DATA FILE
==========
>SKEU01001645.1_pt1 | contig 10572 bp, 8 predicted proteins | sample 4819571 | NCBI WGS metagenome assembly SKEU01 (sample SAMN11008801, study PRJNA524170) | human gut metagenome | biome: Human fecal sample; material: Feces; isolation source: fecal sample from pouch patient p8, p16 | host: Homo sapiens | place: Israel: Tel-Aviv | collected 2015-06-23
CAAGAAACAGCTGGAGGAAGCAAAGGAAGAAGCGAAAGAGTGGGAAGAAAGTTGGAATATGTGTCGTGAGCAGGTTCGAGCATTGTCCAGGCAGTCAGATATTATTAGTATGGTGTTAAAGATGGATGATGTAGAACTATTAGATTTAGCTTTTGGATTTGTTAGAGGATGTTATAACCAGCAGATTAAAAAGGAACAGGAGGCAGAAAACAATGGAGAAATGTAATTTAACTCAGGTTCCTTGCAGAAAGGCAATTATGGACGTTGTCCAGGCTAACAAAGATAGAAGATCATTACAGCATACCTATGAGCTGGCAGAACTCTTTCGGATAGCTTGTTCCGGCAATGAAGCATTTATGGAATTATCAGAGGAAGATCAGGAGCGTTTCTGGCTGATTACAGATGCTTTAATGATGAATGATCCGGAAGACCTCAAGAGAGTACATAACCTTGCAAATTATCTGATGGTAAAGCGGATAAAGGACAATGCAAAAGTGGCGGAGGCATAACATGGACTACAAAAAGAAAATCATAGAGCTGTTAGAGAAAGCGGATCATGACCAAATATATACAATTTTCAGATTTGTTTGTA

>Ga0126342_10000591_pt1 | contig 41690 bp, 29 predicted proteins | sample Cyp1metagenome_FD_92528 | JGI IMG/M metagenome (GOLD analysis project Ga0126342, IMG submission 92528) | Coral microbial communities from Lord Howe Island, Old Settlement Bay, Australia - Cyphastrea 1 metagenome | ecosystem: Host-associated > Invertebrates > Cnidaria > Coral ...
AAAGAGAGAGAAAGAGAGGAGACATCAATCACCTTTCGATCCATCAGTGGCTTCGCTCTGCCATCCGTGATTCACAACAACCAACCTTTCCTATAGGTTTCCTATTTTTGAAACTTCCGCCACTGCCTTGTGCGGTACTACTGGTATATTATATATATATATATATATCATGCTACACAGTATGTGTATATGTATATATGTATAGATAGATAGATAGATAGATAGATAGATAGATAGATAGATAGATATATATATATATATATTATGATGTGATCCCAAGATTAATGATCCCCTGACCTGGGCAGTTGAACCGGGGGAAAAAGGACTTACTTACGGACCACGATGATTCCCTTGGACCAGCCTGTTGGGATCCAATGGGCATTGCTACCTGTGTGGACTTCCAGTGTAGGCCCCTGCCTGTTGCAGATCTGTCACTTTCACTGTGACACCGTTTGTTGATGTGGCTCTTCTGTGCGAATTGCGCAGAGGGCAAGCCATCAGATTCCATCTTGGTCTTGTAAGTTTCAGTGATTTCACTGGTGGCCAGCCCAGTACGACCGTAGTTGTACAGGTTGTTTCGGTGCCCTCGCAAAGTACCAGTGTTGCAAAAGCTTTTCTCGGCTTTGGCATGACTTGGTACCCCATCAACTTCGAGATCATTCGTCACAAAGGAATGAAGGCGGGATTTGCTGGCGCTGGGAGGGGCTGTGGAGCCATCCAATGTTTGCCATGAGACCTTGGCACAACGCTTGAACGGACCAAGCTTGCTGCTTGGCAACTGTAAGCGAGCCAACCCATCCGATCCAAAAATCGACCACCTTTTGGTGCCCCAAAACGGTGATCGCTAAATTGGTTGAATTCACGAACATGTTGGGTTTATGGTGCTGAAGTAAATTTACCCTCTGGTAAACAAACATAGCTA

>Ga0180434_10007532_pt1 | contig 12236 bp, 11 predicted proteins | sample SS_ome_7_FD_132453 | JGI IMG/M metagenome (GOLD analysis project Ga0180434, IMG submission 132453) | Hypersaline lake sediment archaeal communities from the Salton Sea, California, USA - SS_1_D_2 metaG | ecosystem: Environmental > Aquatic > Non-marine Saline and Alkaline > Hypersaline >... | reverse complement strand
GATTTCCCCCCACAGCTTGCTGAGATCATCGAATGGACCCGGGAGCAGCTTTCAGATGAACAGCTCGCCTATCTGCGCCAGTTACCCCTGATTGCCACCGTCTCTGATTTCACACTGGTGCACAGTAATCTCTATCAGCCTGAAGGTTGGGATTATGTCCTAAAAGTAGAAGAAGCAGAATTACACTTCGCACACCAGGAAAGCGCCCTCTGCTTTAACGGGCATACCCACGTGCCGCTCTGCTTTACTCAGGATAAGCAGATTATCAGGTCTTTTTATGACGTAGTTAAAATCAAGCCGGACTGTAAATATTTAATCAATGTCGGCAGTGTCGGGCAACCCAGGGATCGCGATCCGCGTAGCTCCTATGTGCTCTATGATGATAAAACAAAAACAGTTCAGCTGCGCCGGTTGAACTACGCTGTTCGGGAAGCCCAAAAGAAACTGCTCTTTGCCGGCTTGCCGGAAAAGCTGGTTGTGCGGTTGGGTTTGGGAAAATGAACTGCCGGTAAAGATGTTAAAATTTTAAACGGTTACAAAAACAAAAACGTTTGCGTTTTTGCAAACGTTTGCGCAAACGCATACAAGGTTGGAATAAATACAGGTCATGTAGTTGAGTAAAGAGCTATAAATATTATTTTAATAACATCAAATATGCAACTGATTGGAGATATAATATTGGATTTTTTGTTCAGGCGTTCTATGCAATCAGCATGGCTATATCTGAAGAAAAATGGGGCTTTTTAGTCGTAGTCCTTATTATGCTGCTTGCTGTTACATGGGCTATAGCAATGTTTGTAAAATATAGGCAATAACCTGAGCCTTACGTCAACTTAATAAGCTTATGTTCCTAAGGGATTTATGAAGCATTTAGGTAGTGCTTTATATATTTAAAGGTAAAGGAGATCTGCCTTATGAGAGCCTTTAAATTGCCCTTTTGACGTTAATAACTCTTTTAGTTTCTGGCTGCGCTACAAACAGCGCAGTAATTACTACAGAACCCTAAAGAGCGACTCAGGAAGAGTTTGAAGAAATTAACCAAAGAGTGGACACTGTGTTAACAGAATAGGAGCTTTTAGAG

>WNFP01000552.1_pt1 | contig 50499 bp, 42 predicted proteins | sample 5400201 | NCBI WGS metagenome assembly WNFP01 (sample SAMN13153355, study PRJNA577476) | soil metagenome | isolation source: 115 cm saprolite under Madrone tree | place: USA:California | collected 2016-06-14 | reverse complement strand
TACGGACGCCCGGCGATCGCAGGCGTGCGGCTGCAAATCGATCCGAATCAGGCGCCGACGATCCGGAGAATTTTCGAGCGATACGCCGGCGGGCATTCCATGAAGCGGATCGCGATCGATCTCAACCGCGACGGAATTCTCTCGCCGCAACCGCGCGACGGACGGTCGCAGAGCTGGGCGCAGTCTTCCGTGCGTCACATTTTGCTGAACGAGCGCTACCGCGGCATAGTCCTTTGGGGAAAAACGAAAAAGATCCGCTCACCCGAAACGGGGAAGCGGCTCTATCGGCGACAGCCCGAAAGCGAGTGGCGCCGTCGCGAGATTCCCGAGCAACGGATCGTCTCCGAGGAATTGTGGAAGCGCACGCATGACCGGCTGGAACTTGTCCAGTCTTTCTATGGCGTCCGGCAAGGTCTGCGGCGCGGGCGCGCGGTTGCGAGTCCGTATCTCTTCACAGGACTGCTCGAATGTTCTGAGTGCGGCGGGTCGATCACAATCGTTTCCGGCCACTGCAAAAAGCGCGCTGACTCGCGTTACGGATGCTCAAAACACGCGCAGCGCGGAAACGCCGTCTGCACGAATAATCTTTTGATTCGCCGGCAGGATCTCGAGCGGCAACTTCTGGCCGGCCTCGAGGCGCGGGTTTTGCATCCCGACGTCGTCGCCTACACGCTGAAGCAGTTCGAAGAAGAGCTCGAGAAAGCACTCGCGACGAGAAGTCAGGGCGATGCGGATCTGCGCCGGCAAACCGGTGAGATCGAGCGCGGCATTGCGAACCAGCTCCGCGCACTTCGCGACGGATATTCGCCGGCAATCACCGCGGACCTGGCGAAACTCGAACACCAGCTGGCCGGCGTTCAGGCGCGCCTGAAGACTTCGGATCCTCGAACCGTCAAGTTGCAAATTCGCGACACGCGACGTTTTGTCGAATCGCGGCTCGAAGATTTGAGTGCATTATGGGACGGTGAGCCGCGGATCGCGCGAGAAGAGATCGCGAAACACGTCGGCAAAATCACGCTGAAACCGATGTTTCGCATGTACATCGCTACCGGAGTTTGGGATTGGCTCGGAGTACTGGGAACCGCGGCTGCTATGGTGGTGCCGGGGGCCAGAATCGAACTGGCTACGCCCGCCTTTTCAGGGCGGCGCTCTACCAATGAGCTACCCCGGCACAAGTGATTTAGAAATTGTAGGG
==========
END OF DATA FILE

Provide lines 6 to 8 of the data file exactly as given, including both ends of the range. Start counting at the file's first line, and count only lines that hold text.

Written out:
GATTTCCCCCCACAGCTTGCTGAGATCATCGAATGGACCCGGGAGCAGCTTTCAGATGAACAGCTCGCCTATCTGCGCCAGTTACCCCTGATTGCCACCGTCTCTGATTTCACACTGGTGCACAGTAATCTCTATCAGCCTGAAGGTTGGGATTATGTCCTAAAAGTAGAAGAAGCAGAATTACACTTCGCACACCAGGAAAGCGCCCTCTGCTTTAACGGGCATACCCACGTGCCGCTCTGCTTTACTCAGGATAAGCAGATTATCAGGTCTTTTTATGACGTAGTTAAAATCAAGCCGGACTGTAAATATTTAATCAATGTCGGCAGTGTCGGGCAACCCAGGGATCGCGATCCGCGTAGCTCCTATGTGCTCTATGATGATAAAACAAAAACAGTTCAGCTGCGCCGGTTGAACTACGCTGTTCGGGAAGCCCAAAAGAAACTGCTCTTTGCCGGCTTGCCGGAAAAGCTGGTTGTGCGGTTGGGTTTGGGAAAATGAACTGCCGGTAAAGATGTTAAAATTTTAAACGGTTACAAAAACAAAAACGTTTGCGTTTTTGCAAACGTTTGCGCAAACGCATACAAGGTTGGAATAAATACAGGTCATGTAGTTGAGTAAAGAGCTATAAATATTATTTTAATAACATCAAATATGCAACTGATTGGAGATATAATATTGGATTTTTTGTTCAGGCGTTCTATGCAATCAGCATGGCTATATCTGAAGAAAAATGGGGCTTTTTAGTCGTAGTCCTTATTATGCTGCTTGCTGTTACATGGGCTATAGCAATGTTTGTAAAATATAGGCAATAACCTGAGCCTTACGTCAACTTAATAAGCTTATGTTCCTAAGGGATTTATGAAGCATTTAGGTAGTGCTTTATATATTTAAAGGTAAAGGAGATCTGCCTTATGAGAGCCTTTAAATTGCCCTTTTGACGTTAATAACTCTTTTAGTTTCTGGCTGCGCTACAAACAGCGCAGTAATTACTACAGAACCCTAAAGAGCGACTCAGGAAGAGTTTGAAGAAATTAACCAAAGAGTGGACACTGTGTTAACAGAATAGGAGCTTTTAGAG

>WNFP01000552.1_pt1 | contig 50499 bp, 42 predicted proteins | sample 5400201 | NCBI WGS metagenome assembly WNFP01 (sample SAMN13153355, study PRJNA577476) | soil metagenome | isolation source: 115 cm saprolite under Madrone tree | place: USA:California | collected 2016-06-14 | reverse complement strand
TACGGACGCCCGGCGATCGCAGGCGTGCGGCTGCAAATCGATCCGAATCAGGCGCCGACGATCCGGAGAATTTTCGAGCGATACGCCGGCGGGCATTCCATGAAGCGGATCGCGATCGATCTCAACCGCGACGGAATTCTCTCGCCGCAACCGCGCGACGGACGGTCGCAGAGCTGGGCGCAGTCTTCCGTGCGTCACATTTTGCTGAACGAGCGCTACCGCGGCATAGTCCTTTGGGGAAAAACGAAAAAGATCCGCTCACCCGAAACGGGGAAGCGGCTCTATCGGCGACAGCCCGAAAGCGAGTGGCGCCGTCGCGAGATTCCCGAGCAACGGATCGTCTCCGAGGAATTGTGGAAGCGCACGCATGACCGGCTGGAACTTGTCCAGTCTTTCTATGGCGTCCGGCAAGGTCTGCGGCGCGGGCGCGCGGTTGCGAGTCCGTATCTCTTCACAGGACTGCTCGAATGTTCTGAGTGCGGCGGGTCGATCACAATCGTTTCCGGCCACTGCAAAAAGCGCGCTGACTCGCGTTACGGATGCTCAAAACACGCGCAGCGCGGAAACGCCGTCTGCACGAATAATCTTTTGATTCGCCGGCAGGATCTCGAGCGGCAACTTCTGGCCGGCCTCGAGGCGCGGGTTTTGCATCCCGACGTCGTCGCCTACACGCTGAAGCAGTTCGAAGAAGAGCTCGAGAAAGCACTCGCGACGAGAAGTCAGGGCGATGCGGATCTGCGCCGGCAAACCGGTGAGATCGAGCGCGGCATTGCGAACCAGCTCCGCGCACTTCGCGACGGATATTCGCCGGCAATCACCGCGGACCTGGCGAAACTCGAACACCAGCTGGCCGGCGTTCAGGCGCGCCTGAAGACTTCGGATCCTCGAACCGTCAAGTTGCAAATTCGCGACACGCGACGTTTTGTCGAATCGCGGCTCGAAGATTTGAGTGCATTATGGGACGGTGAGCCGCGGATCGCGCGAGAAGAGATCGCGAAACACGTCGGCAAAATCACGCTGAAACCGATGTTTCGCATGTACATCGCTACCGGAGTTTGGGATTGGCTCGGAGTACTGGGAACCGCGGCTGCTATGGTGGTGCCGGGGGCCAGAATCGAACTGGCTACGCCCGCCTTTTCAGGGCGGCGCTCTACCAATGAGCTACCCCGGCACAAGTGATTTAGAAATTGTAGGG